Remember who the enemy is.
Release Date: 2013-11-15
Original Language: English
User Score: 7.428/10 (16729 votes)
Genres: Adventure, Action, Science Fiction
Where to watch: US / United States:fuboTV, Peacock Premium, USA Network
Overview: Katniss Everdeen has returned home safe after winning the 74th Annual Hunger Games along with fellow tribute Peeta Mellark. Winning means that they must turn around and leave their family and close friends, embarking on a "Victor's Tour" of the districts. Along the way Katniss senses that a rebellion is simmering, but the Capitol is still very much in control as President Snow prepares the 75th Annual Hunger Games (The Quarter Quell) - a competition that could change Panem forever.
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Written on 2013-11-30
Written on 2013-12-02
Written on 2014-09-14
I still do not agree with the 9 and 10 star ratings but I feel this movie is slightly better than the first one. This is primarily because Jennifer Lawrence’s character is more mature and she seems more comfortable in the role. She is no longer an immature, naive and lost child. At least not most of the time. The entire setup is still as ludicrous as before. It is a silly and depressing background scenario and it is definitely not my cup of tea. The people running around in ridiculous hair-do, makeup and showing a severe lack of intelligence is not making things better. The enjoyment of this movie comes when the games finally start. These parts are definitely better than in the first movie. The various dangers are well done, the effects good and there is an interesting overall theme to the arena and the dangers instead of randomly throwing new menaces at players that seemed to be the strategy in the first movie. To me the enjoyment of this movie is in the games themselves. This is probably because I just do not like the rest of the plot. The depressing scenario. The nonsensical and/or oppressive behavior, backstabbing etc. etc.
Written on 2015-02-10
More of the same stuff. Lawrence is not bad and I think Josh Hutcherson is a great discovering but that's mostly it.
Written on 2017-02-18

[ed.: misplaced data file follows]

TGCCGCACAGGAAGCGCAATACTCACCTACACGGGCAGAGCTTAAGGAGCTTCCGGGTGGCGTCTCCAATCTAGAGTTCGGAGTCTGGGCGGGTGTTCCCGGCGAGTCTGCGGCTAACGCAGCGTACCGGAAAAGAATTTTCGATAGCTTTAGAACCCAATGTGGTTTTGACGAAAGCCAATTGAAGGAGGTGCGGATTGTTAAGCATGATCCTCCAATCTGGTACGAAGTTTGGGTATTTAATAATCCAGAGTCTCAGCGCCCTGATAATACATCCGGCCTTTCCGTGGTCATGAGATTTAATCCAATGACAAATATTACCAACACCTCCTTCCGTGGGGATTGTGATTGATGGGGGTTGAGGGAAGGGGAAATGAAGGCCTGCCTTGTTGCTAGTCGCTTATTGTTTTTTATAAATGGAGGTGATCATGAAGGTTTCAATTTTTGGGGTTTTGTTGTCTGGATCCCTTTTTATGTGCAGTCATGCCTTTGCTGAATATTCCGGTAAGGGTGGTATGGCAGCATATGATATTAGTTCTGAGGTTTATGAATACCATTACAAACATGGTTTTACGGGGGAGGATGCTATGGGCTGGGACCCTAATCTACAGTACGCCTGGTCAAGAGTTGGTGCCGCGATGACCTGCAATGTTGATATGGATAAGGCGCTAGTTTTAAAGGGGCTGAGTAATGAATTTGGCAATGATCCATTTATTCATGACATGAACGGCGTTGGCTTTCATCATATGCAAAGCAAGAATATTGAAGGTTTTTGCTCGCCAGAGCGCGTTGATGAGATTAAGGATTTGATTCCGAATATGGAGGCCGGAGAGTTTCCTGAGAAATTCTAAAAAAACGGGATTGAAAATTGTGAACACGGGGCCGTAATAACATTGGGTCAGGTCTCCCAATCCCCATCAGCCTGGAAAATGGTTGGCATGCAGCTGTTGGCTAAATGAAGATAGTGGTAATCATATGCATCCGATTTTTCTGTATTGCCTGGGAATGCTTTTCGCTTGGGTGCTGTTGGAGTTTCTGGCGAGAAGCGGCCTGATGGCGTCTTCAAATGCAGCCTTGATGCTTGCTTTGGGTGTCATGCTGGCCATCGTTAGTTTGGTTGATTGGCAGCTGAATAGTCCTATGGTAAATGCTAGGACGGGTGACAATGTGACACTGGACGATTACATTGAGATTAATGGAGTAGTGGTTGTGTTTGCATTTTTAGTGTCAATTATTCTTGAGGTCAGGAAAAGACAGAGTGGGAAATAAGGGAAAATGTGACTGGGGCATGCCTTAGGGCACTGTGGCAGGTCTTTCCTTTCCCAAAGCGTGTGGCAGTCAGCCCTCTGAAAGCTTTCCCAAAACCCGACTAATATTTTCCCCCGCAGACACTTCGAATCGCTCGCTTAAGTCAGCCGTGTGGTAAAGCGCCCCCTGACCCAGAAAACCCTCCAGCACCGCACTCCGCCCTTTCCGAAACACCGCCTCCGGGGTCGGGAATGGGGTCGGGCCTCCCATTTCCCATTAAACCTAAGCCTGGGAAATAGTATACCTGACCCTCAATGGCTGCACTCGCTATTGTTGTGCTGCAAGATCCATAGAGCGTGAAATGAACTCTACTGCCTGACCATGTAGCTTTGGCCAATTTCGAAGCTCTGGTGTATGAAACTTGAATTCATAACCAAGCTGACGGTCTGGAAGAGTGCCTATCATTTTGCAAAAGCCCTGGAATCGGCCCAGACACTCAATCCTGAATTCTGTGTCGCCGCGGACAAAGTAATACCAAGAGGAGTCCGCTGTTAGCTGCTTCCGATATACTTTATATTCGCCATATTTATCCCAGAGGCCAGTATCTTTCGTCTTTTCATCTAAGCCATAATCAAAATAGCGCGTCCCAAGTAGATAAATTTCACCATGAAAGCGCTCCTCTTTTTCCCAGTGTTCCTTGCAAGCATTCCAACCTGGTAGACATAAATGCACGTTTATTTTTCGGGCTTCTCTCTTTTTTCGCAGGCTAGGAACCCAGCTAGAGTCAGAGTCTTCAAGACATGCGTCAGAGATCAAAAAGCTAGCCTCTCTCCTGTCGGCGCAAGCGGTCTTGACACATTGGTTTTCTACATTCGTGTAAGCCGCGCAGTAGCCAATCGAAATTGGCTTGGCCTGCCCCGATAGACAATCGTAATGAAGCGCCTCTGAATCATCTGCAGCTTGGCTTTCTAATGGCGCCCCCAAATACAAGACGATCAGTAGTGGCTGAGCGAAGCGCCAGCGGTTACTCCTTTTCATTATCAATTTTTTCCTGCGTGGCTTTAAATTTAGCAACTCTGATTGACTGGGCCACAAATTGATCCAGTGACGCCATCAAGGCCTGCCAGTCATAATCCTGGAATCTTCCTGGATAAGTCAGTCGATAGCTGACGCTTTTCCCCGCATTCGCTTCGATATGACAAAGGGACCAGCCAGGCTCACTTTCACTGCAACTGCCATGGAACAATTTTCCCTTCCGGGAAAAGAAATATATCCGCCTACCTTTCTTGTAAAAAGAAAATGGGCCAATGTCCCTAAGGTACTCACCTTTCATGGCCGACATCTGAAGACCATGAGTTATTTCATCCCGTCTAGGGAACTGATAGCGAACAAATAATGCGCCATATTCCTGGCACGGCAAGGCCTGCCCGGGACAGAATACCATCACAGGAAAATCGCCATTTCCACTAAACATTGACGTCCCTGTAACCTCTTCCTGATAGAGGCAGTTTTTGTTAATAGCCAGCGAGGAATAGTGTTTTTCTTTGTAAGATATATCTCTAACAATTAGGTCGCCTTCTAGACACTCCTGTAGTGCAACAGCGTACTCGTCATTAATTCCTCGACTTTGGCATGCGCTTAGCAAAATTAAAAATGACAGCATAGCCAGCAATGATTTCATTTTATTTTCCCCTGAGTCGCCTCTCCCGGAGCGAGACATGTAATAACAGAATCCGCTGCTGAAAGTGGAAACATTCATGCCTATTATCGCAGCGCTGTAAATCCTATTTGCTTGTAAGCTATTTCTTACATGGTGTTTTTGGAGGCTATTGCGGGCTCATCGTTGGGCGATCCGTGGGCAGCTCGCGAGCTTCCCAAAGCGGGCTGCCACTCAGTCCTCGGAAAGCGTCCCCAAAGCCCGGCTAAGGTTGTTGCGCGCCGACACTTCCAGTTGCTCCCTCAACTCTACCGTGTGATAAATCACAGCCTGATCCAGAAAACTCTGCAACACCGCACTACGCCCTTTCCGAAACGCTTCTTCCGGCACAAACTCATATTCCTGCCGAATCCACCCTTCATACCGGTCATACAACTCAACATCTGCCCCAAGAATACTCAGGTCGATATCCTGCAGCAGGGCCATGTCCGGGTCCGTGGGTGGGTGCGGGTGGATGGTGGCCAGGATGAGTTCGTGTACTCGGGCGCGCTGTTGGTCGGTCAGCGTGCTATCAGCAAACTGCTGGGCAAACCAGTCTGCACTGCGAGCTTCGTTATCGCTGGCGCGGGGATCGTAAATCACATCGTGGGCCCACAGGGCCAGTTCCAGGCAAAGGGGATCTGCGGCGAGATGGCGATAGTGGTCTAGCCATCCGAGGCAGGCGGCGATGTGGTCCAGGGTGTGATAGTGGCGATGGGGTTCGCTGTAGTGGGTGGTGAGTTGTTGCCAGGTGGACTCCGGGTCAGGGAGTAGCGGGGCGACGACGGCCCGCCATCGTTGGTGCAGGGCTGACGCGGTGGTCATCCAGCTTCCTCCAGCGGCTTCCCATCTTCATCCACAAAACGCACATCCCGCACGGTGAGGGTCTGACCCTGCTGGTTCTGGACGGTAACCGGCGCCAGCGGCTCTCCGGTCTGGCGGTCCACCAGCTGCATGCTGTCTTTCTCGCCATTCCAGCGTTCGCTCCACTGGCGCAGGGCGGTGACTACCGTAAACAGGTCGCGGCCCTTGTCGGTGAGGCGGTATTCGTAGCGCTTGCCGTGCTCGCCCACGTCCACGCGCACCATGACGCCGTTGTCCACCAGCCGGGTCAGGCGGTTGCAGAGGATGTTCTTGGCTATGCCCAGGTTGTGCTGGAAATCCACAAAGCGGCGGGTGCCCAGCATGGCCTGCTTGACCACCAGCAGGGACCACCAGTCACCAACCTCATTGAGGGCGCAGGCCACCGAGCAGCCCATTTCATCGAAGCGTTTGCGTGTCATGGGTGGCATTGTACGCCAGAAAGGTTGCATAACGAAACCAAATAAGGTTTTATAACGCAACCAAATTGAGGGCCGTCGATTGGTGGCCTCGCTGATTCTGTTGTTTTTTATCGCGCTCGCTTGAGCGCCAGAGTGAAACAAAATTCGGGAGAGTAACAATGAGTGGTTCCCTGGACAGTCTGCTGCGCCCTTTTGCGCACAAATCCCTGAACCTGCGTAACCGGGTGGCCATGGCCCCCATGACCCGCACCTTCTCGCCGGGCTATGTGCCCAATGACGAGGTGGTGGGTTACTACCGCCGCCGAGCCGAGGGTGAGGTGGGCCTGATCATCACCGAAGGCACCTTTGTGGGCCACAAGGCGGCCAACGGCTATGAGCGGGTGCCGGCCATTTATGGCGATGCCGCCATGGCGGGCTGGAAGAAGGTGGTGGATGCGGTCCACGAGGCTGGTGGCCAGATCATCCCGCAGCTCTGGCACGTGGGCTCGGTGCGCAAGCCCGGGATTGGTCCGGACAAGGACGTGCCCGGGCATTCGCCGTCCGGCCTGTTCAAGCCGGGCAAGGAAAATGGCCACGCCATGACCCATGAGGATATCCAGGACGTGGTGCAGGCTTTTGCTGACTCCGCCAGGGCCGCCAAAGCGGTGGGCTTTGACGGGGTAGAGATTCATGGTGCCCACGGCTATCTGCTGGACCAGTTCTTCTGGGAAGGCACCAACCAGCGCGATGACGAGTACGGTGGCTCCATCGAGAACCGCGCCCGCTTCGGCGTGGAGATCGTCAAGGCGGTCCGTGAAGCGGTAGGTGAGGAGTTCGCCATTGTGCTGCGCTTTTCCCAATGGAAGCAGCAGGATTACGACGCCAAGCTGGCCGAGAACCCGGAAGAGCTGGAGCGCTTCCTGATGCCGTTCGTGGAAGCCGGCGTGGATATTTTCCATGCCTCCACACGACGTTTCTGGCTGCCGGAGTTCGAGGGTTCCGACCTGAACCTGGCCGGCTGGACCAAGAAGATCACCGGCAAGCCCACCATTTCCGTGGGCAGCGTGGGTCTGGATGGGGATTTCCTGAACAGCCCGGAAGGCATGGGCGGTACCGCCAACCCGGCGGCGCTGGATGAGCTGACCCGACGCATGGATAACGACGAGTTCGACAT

This is a sequel to 2012's HUNGER GAMES, and is set in the same future world: a post-apocalyptic world where an Empire, called Panem, has imposed peace on the survivors only to decay into brutal tyranny. The symbol of the tyranny is the Hunger Games, a gladiator-type combat where only one "victor" is permitted and the rest of the fighters die. To keep the flow of victims coming, 12 districts of Panem are required each year to supply a teenage boy and girl for the fight, ostensibly as punishment for decades-old rebellion. The theme of this movie is the moral issues over how to oppose such tyranny. Katniss Everdeen ( Jennifer Lawrence), the spirited girl who won the previous year's Games, wishes to stop the oppression, but fears that outright revolution will hurt too many people. There is another character (whom I won't identify to avoid spoilers) who doesn't care how many people are hurt as long as the revolution is advanced. Many of the subjects of the Empire are resigned to submitting until some messianic deliverer will appear. Meanwhile the ruthless President-for-life Coriolanus Snow ( Donald Sutherland) is determined to destroy the rebels before they can get organized. Who will win out? Therein lies the suspense. There are enough special effects to make the futuristic background and technology credible without overwhelming the movie. Aside from Lawrence and Sutherland as the impressive antagonists, the movie has a strong supporting cast: Woody Harrelson as Katniss's shrewd but alcoholic mentor; Liam Hemworth and Josh Hutcherson as two boys representing the aggressive vs sensitive sides of Katniss's character; Elizabeth Banks as a kindly but naive woman oblivious to the tyranny; Oscar-winner Philip Hoffman as Snow's Machiavellian adviser, and Sam Clafin, Jeffrey Wright, and Jena Malone as formidable former victors drawn into the conflict. The movie's only real flaw is that being part of a continuing story keeps the plot from being resolved in the end.